It’s UEFA EURO 2020 time, which means we can enjoy multiple weeks of high-qualtiy football! It also means that we’re confronted with a lot of brand partnerships in the forms of advertisements and product placements.
We’re five days into the EUROs and some brands might already be slightly regretting their decision to sponsor the EUROs. Thank you Cristiano Ronaldo and Paul Pogba!
During a press conference, Portuguese striker Cristiano Ronaldo removed two bottles of Coca-Cola out of sight. Then, he demonstratively grabbed a bottle of water and said ‘Agua’, implying that drinking water before, during and after sports games is healthier than drinking Coca Cola.
Just one day later, Paul Pogba decided to do something similar, as he removed a bottle of Heineken beer out of sight.
Both actions have become talks of the town. News media are massively reporting on their actions, and online media are discussing whether Ronaldo’s and Pogba’s actions are correct. But why is this such a big deal?
It partly has to do with the partnership between UEFA, who organizes the EURO 2020, and Heineken and Coca Cola. Both beverage brands are paying big bucks for their brand to be shown during the European Championship. Heineken and Coca Cola’s products are being shown during pre- and post-game advertisements, during the football games and during press conferences.
During the press conferences, Heineken and Coca Cola bottles are positioned in front of the players and staff that are interviewed. Most of the time, these bottles are left unopened.
Showing these bottles during press conferences is a form of product placement. This means that products are incorporated into other work. For instance, in the James Bond movies, you regularly see James bond sipping from a green Heineken bottle. Similarly, you see NBA- and NHL-players drinking Gatorade during matches.
So the intention of product placement is positive exposure of the brand. If we see football players drink from a bottle of Coke or Heineken, that’s even better for the advertised brands.
Because when we are exposed to this subtle form of advertising, we unconsciously remember the brand of the product. This, in turn, might influence our purchase decisions.
Why is this such a big deal?
Heineken and Coca-Cola will not appreciate Ronaldo’s and Pogba’s decisions. But what’s the big deal of the Coca Cola and Heineken bottles being removed?
Well, if you’re one of my loyal Twitter followers, you might remember that I wrote a little piece about the Balance Theory. In short, the Balance Theory explains the attitude of consumers towards a product when an influencer is involved in the product:
Quite often, when consumers are considering a product from a specific brand, they evaluate the relationship between a celebrity they like and that specific product.
Essentially, it means: if the celebrity likes the product, I must like it too. If the celebrity doesn’t like the product, I might not like it either.
And of course, Pogba and Ronaldo are among the world’s most influential football players. A lot of football fans are following the athletes’ behaviours. They are role models to many children and younger adults. So essentially, both Paul’s and Cristiano’s decisions are (either temporarily or permanently) very likely to impact consumer behaviour.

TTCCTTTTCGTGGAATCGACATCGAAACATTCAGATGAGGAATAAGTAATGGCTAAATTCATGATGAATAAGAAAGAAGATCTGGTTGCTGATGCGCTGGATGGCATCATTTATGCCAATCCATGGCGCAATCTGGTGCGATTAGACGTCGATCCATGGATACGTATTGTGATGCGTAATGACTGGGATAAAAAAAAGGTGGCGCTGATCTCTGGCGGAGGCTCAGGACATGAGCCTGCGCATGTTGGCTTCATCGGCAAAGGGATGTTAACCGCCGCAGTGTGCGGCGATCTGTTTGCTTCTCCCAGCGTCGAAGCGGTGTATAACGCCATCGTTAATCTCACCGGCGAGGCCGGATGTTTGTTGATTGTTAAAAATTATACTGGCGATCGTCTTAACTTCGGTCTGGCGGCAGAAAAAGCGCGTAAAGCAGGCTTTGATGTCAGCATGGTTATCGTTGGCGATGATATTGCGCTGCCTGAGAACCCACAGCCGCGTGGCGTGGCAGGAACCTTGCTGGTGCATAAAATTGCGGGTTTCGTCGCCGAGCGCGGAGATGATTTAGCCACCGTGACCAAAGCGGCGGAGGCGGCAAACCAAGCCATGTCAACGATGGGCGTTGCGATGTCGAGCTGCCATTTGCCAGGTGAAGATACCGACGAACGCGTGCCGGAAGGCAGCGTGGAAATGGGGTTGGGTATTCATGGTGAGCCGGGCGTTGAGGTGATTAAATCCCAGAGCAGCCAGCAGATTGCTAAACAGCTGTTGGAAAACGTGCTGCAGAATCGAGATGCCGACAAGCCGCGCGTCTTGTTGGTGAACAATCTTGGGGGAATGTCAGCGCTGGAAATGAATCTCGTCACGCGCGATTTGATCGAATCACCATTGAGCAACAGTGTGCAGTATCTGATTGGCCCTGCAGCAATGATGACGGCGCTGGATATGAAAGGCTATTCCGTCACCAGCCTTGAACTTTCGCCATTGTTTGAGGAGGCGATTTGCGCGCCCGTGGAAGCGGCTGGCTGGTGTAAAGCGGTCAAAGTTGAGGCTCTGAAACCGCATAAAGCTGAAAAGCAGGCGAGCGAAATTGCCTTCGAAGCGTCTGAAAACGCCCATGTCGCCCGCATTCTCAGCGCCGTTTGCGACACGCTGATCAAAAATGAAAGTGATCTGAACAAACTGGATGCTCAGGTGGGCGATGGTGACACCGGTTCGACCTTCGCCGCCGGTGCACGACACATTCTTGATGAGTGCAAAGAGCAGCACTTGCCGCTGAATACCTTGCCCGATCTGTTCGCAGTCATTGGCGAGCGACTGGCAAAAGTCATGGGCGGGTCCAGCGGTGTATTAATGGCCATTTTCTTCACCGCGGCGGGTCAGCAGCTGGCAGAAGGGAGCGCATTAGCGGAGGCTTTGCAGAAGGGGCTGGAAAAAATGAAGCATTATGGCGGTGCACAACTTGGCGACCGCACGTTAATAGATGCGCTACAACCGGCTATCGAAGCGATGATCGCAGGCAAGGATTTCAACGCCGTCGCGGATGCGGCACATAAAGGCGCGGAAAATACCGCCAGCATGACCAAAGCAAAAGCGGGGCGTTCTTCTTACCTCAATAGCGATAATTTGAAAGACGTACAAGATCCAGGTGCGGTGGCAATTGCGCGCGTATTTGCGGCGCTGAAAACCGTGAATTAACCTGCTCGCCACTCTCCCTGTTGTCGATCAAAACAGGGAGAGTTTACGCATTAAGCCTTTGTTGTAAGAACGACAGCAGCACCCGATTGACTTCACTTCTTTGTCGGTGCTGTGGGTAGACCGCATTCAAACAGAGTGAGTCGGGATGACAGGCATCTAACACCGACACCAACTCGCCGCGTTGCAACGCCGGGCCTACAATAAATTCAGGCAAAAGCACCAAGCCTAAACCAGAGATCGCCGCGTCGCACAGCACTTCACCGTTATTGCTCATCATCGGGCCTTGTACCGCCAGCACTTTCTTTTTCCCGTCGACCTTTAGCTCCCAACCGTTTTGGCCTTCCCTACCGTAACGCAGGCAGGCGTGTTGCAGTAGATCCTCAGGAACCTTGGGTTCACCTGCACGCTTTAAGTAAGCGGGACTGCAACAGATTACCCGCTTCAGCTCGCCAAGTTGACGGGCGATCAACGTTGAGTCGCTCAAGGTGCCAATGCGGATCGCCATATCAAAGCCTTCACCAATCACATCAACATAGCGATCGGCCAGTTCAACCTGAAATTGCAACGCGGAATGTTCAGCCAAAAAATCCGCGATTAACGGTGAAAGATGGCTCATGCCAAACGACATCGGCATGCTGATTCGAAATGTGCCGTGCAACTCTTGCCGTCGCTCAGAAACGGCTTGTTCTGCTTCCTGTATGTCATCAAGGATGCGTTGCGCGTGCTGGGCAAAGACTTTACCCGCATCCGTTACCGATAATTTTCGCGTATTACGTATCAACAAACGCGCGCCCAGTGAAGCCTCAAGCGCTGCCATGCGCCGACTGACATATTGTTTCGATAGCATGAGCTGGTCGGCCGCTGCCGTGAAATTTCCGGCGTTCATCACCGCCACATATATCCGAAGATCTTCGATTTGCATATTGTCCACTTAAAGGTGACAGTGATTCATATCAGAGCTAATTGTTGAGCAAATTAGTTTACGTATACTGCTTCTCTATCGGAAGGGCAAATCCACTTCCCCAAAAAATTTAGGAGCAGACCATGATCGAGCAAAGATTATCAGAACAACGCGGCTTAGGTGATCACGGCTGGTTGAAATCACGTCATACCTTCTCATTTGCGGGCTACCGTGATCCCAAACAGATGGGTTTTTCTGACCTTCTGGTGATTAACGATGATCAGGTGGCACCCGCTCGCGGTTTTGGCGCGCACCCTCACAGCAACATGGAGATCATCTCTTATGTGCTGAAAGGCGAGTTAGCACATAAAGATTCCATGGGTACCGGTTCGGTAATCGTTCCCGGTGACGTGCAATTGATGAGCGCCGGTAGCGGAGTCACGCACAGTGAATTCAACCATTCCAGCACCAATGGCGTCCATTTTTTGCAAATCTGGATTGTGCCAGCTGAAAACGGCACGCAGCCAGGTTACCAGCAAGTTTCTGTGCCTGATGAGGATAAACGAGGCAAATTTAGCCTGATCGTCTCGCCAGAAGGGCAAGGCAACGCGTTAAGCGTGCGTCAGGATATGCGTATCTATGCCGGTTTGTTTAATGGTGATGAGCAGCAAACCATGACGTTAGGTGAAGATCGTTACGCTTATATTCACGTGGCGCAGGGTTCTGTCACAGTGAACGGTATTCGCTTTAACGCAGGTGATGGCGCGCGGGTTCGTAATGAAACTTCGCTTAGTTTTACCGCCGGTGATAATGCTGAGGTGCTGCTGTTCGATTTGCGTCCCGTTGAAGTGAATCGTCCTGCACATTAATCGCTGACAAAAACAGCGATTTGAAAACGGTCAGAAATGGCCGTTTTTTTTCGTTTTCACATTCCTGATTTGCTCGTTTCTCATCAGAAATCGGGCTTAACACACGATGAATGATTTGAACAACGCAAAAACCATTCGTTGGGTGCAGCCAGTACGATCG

And it shows: Coca-Cola lost 5.2 billion dollars off the company’s stock price. They are slowly recovering from the dip that has impacted them. And now Heineken is trending on online media too. Who knows what happens to them.
Heineken and Coca Cola probably put millions of dollars into the partnership with UEFA, yet they see their value decrease by two individuals who shoved their bottles aside.
Are Pogba’s and Ronaldo’s decisions morally wrong?
Pogba’s and Ronaldo’s actions face some criticism. Some consider their behaviour unsportsmanlike. We should not forget that Coca Cola and Heineken are official UEFA EURO partners. It’s a sponsorship contract. They invest a lot of money into a partnership because they expect positive exposure.
Do Pogba’s and Ronaldo’s choices negatively impact the consumer’s attitude and purchase behaviour? Yes, but I think for a very limited time and to a very limited extent. But obviously, Coca Cola and Heineken would rather have the players slurping their drinks instead of putting them away.
But on the other hand…Maybe Ronaldo and Pogba do have a point? Sports athletes are pushing their diet and exercise to the limit, meaning that there is little to no time to drink beverages high in sugar or alcohol, especially during matchdays.
Maybe, both events have taught Heineken and Coca Cola a lesson. Beer and Coke aren’t healthy sports drinks. Very few athletes will drink them on matchdays. The bottles that are positioned right in front of the interviewed players, serve no other function than decoration.
Maybe Coca Cola and Heineken should repurpose their brand identity. Maybe their drinks shouldn’t be associated with sports athletes. They rather should be associated with sports fans. Beer and soda pop are drinks should consumed while watching the match, not while playing a match.
And if they want to associate their drinks with sports athletes, they could at least promote healthier products. For instance, Coca Cola could have promoted their water brand Dasani.